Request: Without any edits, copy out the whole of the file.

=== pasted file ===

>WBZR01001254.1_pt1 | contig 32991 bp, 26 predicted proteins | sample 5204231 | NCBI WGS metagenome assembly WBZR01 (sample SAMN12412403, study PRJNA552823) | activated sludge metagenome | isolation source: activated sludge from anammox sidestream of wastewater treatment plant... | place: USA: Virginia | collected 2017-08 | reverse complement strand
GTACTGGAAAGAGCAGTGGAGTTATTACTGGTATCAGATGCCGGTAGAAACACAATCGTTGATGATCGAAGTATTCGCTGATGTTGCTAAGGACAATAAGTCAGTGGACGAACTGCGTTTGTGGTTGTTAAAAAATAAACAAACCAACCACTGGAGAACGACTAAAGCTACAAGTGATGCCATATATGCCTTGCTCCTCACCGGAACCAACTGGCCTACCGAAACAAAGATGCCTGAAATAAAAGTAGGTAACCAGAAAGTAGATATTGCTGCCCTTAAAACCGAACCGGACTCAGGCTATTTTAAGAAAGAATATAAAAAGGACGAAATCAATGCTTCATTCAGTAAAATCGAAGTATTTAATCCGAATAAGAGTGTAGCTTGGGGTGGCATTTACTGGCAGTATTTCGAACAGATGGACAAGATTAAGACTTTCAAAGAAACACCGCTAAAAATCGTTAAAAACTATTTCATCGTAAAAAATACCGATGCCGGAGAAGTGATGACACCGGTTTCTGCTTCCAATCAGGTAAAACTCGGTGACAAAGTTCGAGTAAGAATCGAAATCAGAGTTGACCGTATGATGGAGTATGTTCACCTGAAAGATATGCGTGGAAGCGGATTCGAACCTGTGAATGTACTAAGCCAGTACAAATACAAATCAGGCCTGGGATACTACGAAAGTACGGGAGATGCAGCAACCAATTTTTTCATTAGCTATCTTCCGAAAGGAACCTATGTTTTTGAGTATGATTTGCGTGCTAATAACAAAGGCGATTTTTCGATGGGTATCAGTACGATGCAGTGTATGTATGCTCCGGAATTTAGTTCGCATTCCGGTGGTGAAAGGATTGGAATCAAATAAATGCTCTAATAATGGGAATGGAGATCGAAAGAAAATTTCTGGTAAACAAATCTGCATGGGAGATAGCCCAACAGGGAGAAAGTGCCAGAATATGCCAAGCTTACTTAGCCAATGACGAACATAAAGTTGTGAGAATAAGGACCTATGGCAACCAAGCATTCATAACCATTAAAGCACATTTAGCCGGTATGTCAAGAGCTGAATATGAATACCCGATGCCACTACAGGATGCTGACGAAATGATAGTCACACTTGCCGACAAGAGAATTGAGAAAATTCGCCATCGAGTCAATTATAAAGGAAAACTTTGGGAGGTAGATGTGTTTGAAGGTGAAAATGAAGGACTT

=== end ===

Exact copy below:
>WBZR01001254.1_pt1 | contig 32991 bp, 26 predicted proteins | sample 5204231 | NCBI WGS metagenome assembly WBZR01 (sample SAMN12412403, study PRJNA552823) | activated sludge metagenome | isolation source: activated sludge from anammox sidestream of wastewater treatment plant... | place: USA: Virginia | collected 2017-08 | reverse complement strand
GTACTGGAAAGAGCAGTGGAGTTATTACTGGTATCAGATGCCGGTAGAAACACAATCGTTGATGATCGAAGTATTCGCTGATGTTGCTAAGGACAATAAGTCAGTGGACGAACTGCGTTTGTGGTTGTTAAAAAATAAACAAACCAACCACTGGAGAACGACTAAAGCTACAAGTGATGCCATATATGCCTTGCTCCTCACCGGAACCAACTGGCCTACCGAAACAAAGATGCCTGAAATAAAAGTAGGTAACCAGAAAGTAGATATTGCTGCCCTTAAAACCGAACCGGACTCAGGCTATTTTAAGAAAGAATATAAAAAGGACGAAATCAATGCTTCATTCAGTAAAATCGAAGTATTTAATCCGAATAAGAGTGTAGCTTGGGGTGGCATTTACTGGCAGTATTTCGAACAGATGGACAAGATTAAGACTTTCAAAGAAACACCGCTAAAAATCGTTAAAAACTATTTCATCGTAAAAAATACCGATGCCGGAGAAGTGATGACACCGGTTTCTGCTTCCAATCAGGTAAAACTCGGTGACAAAGTTCGAGTAAGAATCGAAATCAGAGTTGACCGTATGATGGAGTATGTTCACCTGAAAGATATGCGTGGAAGCGGATTCGAACCTGTGAATGTACTAAGCCAGTACAAATACAAATCAGGCCTGGGATACTACGAAAGTACGGGAGATGCAGCAACCAATTTTTTCATTAGCTATCTTCCGAAAGGAACCTATGTTTTTGAGTATGATTTGCGTGCTAATAACAAAGGCGATTTTTCGATGGGTATCAGTACGATGCAGTGTATGTATGCTCCGGAATTTAGTTCGCATTCCGGTGGTGAAAGGATTGGAATCAAATAAATGCTCTAATAATGGGAATGGAGATCGAAAGAAAATTTCTGGTAAACAAATCTGCATGGGAGATAGCCCAACAGGGAGAAAGTGCCAGAATATGCCAAGCTTACTTAGCCAATGACGAACATAAAGTTGTGAGAATAAGGACCTATGGCAACCAAGCATTCATAACCATTAAAGCACATTTAGCCGGTATGTCAAGAGCTGAATATGAATACCCGATGCCACTACAGGATGCTGACGAAATGATAGTCACACTTGCCGACAAGAGAATTGAGAAAATTCGCCATCGAGTCAATTATAAAGGAAAACTTTGGGAGGTAGATGTGTTTGAAGGTGAAAATGAAGGACTT